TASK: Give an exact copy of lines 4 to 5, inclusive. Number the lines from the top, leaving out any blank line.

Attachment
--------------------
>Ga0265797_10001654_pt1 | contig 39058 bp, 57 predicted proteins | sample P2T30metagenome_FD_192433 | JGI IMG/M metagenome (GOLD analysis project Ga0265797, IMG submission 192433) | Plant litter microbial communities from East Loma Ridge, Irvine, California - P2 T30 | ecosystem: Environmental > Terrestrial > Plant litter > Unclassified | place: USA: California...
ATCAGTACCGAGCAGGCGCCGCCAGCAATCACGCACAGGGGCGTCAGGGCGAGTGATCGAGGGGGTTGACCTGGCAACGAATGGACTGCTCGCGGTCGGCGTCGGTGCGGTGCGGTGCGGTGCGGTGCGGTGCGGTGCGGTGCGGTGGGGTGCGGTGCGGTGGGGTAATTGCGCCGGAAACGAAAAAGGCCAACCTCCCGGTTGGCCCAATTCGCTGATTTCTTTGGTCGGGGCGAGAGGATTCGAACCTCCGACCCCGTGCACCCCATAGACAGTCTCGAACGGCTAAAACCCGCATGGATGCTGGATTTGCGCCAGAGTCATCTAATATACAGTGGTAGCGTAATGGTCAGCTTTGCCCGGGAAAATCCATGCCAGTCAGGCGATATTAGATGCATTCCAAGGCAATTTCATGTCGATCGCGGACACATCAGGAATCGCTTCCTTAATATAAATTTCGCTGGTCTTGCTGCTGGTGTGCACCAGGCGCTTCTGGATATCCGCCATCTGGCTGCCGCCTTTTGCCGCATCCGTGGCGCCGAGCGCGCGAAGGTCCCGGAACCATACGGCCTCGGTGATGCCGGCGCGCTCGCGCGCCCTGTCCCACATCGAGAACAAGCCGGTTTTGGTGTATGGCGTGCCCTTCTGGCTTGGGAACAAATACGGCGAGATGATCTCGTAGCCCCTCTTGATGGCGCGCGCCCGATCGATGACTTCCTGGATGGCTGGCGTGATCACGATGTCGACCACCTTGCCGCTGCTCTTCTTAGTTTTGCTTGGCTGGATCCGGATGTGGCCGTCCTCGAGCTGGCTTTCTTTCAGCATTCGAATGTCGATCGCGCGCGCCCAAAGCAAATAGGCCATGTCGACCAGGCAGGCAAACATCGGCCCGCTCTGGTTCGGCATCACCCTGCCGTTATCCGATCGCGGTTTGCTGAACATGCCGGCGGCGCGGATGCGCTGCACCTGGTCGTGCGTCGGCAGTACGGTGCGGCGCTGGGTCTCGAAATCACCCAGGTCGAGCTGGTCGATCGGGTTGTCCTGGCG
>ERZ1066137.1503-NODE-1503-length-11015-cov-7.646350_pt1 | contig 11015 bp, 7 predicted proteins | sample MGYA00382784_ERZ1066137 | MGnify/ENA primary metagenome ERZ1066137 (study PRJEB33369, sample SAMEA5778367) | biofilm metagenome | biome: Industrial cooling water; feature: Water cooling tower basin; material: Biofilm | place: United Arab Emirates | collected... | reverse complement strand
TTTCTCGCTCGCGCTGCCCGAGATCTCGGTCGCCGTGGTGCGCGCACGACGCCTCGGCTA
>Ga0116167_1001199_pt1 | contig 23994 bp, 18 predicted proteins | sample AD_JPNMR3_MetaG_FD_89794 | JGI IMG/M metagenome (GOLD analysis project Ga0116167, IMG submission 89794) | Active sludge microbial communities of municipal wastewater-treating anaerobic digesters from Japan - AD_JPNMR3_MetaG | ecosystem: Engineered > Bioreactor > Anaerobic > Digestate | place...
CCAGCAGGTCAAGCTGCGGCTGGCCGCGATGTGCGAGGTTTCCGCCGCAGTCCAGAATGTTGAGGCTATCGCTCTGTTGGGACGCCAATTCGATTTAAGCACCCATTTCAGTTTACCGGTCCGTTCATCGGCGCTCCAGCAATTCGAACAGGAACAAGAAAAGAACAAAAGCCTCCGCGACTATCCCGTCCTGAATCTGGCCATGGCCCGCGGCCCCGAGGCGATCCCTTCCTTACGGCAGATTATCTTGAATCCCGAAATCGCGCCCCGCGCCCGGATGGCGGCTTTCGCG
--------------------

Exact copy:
TTTCTCGCTCGCGCTGCCCGAGATCTCGGTCGCCGTGGTGCGCGCACGACGCCTCGGCTA
>Ga0116167_1001199_pt1 | contig 23994 bp, 18 predicted proteins | sample AD_JPNMR3_MetaG_FD_89794 | JGI IMG/M metagenome (GOLD analysis project Ga0116167, IMG submission 89794) | Active sludge microbial communities of municipal wastewater-treating anaerobic digesters from Japan - AD_JPNMR3_MetaG | ecosystem: Engineered > Bioreactor > Anaerobic > Digestate | place...